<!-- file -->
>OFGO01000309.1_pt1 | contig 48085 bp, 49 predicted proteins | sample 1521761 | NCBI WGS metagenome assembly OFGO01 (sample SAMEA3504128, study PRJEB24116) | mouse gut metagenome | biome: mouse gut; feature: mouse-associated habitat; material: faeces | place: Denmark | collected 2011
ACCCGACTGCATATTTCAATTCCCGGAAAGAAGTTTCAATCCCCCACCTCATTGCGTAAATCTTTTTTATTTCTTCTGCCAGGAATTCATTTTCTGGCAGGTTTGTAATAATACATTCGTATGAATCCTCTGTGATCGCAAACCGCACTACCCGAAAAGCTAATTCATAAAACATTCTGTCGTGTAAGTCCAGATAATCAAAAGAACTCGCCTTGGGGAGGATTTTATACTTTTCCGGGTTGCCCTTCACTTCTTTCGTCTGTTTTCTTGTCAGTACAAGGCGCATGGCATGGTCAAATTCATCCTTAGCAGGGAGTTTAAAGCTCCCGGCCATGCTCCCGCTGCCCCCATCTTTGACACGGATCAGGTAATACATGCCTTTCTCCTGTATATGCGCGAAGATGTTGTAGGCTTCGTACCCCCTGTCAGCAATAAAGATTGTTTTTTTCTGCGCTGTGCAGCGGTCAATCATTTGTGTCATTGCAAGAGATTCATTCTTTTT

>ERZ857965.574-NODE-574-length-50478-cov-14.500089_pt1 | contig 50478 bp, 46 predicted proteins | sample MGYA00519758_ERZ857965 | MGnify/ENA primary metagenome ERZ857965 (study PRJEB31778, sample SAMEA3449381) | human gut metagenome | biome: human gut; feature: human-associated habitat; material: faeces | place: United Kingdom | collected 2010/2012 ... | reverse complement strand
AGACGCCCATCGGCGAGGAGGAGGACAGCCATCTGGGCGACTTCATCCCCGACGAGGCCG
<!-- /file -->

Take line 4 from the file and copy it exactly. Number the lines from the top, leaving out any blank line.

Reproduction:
AGACGCCCATCGGCGAGGAGGAGGACAGCCATCTGGGCGACTTCATCCCCGACGAGGCCG